According to Wikipedia "It is a commonly held misconception that when flushed, the water in a toilet bowl swirls one way if the toilet is north of the equator and the other way if south of the equator, due to the Coriolis effect – usually, counter clockwise in the northern hemisphere, and clockwise in the southern hemisphere. In reality, the direction that the water takes is much more determined by the direction that the bowl's rim jets are pointed, and it can be made to flush in either direction in either hemisphere by simply redirecting the rim jets during manufacture. On the scale of bathtubs and toilets, the Coriolis effect is too weak to be observed except under laboratory conditions"
Scrupulous attribution in accordance with Wiki's Creative Commons policies
So.... if you have not redirected your rim jets recently, and your waste water swirls in the "wrong" direction, there could be a mega tsunami in your future.
Not out of the toilet! I'm talking about a global disaster. As it probably would be a dis-aster.... not "aster" as in star, more likely as in "slow moving asteroid". On the other hand, our Sun is a star, and it was the cause of the trouble in 2012 (the movie).
- A geological or axial shift in which the Earth's crust literally slips around its molten core - like a loose peel on an orange - altering the positions of land masses with respect to the planet's rotation on its axis. This could happen by a few degrees or by many degrees. Antarctica could wind up at the equator and Miami could be the new North Pole. The effects on our civilization could be devastating.
- A shift of the magnetic poles only. As it is, the Earth's magnetic north (the north that compasses point to) is not exactly the same as the true North Pole. This magnetic pole is not fixed and can move. In fact, scientists are fairly certain that it has shifted by as much as 180 degrees several times in the past. This change may be sudden or it may be gradual, taking place over hundreds or even thousands of years. The effects on life on the planet would probably be minimal, affecting perhaps the migratory or homing instincts of some animals.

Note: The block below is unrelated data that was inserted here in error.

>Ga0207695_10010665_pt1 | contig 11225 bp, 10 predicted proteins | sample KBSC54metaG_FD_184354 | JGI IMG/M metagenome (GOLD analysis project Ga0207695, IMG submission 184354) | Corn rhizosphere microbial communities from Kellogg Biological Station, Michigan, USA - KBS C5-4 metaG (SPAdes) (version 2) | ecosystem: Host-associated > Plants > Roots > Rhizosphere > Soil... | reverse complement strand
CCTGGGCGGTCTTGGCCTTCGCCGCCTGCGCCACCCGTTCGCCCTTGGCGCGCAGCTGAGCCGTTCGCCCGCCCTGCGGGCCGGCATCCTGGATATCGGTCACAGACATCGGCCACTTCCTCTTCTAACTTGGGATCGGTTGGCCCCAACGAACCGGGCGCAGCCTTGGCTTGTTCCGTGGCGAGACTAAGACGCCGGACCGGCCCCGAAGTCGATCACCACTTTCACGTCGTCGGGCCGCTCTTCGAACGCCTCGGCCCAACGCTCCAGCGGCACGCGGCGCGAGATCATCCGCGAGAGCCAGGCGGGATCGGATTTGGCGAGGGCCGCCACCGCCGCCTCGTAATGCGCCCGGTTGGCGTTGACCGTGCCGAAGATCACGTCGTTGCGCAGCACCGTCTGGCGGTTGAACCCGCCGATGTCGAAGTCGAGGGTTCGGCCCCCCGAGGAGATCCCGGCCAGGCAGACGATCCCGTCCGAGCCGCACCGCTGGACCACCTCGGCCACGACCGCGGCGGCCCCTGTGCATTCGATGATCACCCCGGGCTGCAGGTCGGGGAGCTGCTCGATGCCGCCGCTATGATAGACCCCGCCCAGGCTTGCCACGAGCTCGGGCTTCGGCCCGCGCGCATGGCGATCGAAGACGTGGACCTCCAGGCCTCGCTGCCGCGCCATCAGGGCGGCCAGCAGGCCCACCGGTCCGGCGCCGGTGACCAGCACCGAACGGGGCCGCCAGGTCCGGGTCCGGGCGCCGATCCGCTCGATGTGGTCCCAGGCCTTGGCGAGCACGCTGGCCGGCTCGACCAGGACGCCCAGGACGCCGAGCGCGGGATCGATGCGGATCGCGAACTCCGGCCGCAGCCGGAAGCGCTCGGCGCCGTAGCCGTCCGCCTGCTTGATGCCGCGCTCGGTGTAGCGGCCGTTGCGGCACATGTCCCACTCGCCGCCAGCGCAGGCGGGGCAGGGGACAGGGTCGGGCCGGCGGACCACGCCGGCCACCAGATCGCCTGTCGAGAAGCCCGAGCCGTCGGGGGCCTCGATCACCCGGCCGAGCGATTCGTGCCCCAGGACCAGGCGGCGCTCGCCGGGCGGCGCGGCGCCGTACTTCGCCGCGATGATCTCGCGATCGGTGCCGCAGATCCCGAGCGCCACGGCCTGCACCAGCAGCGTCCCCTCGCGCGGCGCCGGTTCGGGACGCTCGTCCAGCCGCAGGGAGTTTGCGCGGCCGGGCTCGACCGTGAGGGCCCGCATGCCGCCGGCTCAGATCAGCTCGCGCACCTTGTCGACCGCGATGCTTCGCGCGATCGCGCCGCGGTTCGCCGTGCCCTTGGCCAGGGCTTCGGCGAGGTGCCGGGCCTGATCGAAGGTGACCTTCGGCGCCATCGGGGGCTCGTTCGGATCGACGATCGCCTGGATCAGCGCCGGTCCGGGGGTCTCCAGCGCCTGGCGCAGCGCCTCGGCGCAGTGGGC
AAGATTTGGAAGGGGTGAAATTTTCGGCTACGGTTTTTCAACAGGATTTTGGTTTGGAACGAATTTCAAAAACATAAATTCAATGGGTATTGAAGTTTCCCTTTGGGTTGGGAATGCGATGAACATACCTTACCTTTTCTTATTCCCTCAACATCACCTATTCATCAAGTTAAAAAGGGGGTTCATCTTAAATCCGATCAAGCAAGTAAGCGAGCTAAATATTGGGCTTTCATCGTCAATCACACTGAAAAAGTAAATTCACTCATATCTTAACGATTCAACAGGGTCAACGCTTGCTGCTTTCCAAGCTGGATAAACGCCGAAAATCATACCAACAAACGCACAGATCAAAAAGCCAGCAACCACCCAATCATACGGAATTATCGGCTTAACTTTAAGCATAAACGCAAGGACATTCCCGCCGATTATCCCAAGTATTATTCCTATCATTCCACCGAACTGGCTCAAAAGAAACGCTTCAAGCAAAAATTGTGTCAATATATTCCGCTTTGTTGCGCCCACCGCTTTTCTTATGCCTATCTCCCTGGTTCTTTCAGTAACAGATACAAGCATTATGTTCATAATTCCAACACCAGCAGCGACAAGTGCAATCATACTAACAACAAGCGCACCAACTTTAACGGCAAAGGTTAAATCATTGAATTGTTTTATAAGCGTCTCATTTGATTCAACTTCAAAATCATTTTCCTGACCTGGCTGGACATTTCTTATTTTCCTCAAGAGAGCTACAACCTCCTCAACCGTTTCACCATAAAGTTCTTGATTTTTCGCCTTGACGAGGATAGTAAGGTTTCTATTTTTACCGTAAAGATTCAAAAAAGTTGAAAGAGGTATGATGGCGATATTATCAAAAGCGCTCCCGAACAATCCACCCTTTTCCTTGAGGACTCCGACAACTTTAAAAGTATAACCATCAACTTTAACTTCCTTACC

Okay. All this reminds me of one of Professor Trelawney's tea leaf reading (Tessomancy) scenes. (As an author of alien romance, I also enjoy fantasy, and science fiction.) Am I going to believe that we are in the slow midst of a magnetic pole shift, if the toilet does not have a good, vigorous swirl in either direction?
No. But, if you are excessively prudent, you might enjoy this blog, which suggests where to go househunting in the next nine months.
Nowhere in the USA is a particularly good spot. Nor is Europe. Which brings me to the science fiction movie 2012, which poetically put mankind back in --or, more properly, on-- Africa.
I just had a thought, "if tessomancy is tea leaf reading what is toilet bowl reading?" (For the very limited purpose of prognosticating the end of the world as we know it.) Google hasn't thought of answering that, so I guess I can please myself.
Latrinomancy? But, the Romans did not enjoy a view of a vortex.
So perhaps Ajaxomancy? http://en.wikipedia.org/wiki/Flush_toilet
"1596: Sir John Harington (born 1561) published A New Discourse of a Stale Subject, Called the Metamorphosis of Ajax, describing a forerunner to the modern flush toilet installed at his house at Kelston. The design had a flush valve to let water out of the tank, and a wash-down design to empty the bowl. He installed one for his godmother Elizabeth I of England at Richmond Palace, although she refused to use it because it made too much noise. The Ajax was not taken up on a wide scale in England, but was adopted in France under the name Angrez."
This week, I watched 2012. I watched it as research for a Crazy Tuesday On Saturday radio interview (I am the host) with author Robert P Bennett, about his Blind Traveler mystery series which takes place in 2021 when natural forces have changed the world, the poles have shifted, pressure is building, and earthquakes wreak havoc.... and a blind computer technologist solves murders using his other senses.
No, we did not talk about toilets. We talked about disability; about Chicago as a wonderful holiday destination for a geek or an agricultural pathologist; about turtles; and about shifting pole theory; and also about the things people do that piss off a person in a wheelchair, and how blind men (and women) might get around using GPS and virtual reality.
I was going to scour the bottom of the metaphorical barrel for a pithy last line, but instead, please check out curmudgeonly remarks about teachers who apparently never flush the toilet or wash their hands on "bad Coriolis". http://www.ems.psu.edu/~fraser/Bad/BadCoriolis.html